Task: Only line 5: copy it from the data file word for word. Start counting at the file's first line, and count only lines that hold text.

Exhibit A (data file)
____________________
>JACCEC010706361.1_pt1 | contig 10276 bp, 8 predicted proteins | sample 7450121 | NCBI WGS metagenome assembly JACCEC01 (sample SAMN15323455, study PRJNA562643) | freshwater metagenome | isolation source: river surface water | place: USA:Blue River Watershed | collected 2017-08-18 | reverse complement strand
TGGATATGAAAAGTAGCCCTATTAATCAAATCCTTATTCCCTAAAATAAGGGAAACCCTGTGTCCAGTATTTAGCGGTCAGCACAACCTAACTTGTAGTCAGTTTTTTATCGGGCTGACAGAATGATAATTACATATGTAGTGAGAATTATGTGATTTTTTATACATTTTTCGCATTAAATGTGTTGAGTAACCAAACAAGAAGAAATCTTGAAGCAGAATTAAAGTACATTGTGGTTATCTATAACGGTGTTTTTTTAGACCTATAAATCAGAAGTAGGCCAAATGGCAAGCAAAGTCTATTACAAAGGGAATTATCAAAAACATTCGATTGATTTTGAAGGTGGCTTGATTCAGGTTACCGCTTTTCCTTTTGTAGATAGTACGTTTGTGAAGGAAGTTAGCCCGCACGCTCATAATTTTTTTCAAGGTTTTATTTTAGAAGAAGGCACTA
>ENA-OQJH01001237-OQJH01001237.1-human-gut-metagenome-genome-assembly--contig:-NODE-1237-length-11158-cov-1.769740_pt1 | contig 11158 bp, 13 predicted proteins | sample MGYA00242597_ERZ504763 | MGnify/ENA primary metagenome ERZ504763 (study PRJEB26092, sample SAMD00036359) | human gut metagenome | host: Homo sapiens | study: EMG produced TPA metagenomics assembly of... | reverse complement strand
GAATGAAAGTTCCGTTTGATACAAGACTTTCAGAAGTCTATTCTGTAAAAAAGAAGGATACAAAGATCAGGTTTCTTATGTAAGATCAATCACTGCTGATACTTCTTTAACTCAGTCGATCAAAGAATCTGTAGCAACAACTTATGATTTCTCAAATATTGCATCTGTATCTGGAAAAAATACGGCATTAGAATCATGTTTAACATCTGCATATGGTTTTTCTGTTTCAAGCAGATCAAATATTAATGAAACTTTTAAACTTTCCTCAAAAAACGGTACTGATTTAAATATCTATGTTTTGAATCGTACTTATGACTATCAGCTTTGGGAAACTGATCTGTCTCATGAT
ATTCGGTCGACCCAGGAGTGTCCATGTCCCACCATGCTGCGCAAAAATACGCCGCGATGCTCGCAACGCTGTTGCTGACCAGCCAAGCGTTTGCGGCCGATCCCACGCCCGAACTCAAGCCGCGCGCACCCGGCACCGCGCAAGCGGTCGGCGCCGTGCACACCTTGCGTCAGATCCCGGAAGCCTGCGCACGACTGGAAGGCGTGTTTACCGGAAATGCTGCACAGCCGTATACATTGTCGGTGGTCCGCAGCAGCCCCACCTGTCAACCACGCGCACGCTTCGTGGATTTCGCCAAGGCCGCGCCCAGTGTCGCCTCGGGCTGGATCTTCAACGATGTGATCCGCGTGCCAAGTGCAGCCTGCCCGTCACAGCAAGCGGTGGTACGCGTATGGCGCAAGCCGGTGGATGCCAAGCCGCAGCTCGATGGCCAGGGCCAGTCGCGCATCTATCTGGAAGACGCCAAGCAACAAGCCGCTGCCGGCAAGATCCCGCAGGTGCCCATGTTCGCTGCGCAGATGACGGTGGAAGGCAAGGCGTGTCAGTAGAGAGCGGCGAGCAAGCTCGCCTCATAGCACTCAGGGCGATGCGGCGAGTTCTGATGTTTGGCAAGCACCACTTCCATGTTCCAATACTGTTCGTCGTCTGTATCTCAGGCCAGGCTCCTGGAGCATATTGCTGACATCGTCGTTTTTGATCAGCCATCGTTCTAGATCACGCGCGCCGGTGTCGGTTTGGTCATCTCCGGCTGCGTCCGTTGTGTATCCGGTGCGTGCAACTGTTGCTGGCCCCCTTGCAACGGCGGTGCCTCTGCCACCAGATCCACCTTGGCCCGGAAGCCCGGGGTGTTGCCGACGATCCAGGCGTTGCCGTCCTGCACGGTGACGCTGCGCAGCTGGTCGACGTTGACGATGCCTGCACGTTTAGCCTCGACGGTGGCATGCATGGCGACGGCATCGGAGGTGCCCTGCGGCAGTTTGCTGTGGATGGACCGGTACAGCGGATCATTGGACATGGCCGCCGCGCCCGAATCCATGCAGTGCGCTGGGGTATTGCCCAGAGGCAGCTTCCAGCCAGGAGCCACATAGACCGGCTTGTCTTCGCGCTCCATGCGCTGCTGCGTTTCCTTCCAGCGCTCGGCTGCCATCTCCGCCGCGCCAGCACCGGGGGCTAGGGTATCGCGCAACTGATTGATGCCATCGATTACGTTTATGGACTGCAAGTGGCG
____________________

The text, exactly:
ATTCGGTCGACCCAGGAGTGTCCATGTCCCACCATGCTGCGCAAAAATACGCCGCGATGCTCGCAACGCTGTTGCTGACCAGCCAAGCGTTTGCGGCCGATCCCACGCCCGAACTCAAGCCGCGCGCACCCGGCACCGCGCAAGCGGTCGGCGCCGTGCACACCTTGCGTCAGATCCCGGAAGCCTGCGCACGACTGGAAGGCGTGTTTACCGGAAATGCTGCACAGCCGTATACATTGTCGGTGGTCCGCAGCAGCCCCACCTGTCAACCACGCGCACGCTTCGTGGATTTCGCCAAGGCCGCGCCCAGTGTCGCCTCGGGCTGGATCTTCAACGATGTGATCCGCGTGCCAAGTGCAGCCTGCCCGTCACAGCAAGCGGTGGTACGCGTATGGCGCAAGCCGGTGGATGCCAAGCCGCAGCTCGATGGCCAGGGCCAGTCGCGCATCTATCTGGAAGACGCCAAGCAACAAGCCGCTGCCGGCAAGATCCCGCAGGTGCCCATGTTCGCTGCGCAGATGACGGTGGAAGGCAAGGCGTGTCAGTAGAGAGCGGCGAGCAAGCTCGCCTCATAGCACTCAGGGCGATGCGGCGAGTTCTGATGTTTGGCAAGCACCACTTCCATGTTCCAATACTGTTCGTCGTCTGTATCTCAGGCCAGGCTCCTGGAGCATATTGCTGACATCGTCGTTTTTGATCAGCCATCGTTCTAGATCACGCGCGCCGGTGTCGGTTTGGTCATCTCCGGCTGCGTCCGTTGTGTATCCGGTGCGTGCAACTGTTGCTGGCCCCCTTGCAACGGCGGTGCCTCTGCCACCAGATCCACCTTGGCCCGGAAGCCCGGGGTGTTGCCGACGATCCAGGCGTTGCCGTCCTGCACGGTGACGCTGCGCAGCTGGTCGACGTTGACGATGCCTGCACGTTTAGCCTCGACGGTGGCATGCATGGCGACGGCATCGGAGGTGCCCTGCGGCAGTTTGCTGTGGATGGACCGGTACAGCGGATCATTGGACATGGCCGCCGCGCCCGAATCCATGCAGTGCGCTGGGGTATTGCCCAGAGGCAGCTTCCAGCCAGGAGCCACATAGACCGGCTTGTCTTCGCGCTCCATGCGCTGCTGCGTTTCCTTCCAGCGCTCGGCTGCCATCTCCGCCGCGCCAGCACCGGGGGCTAGGGTATCGCGCAACTGATTGATGCCATCGATTACGTTTATGGACTGCAAGTGGCG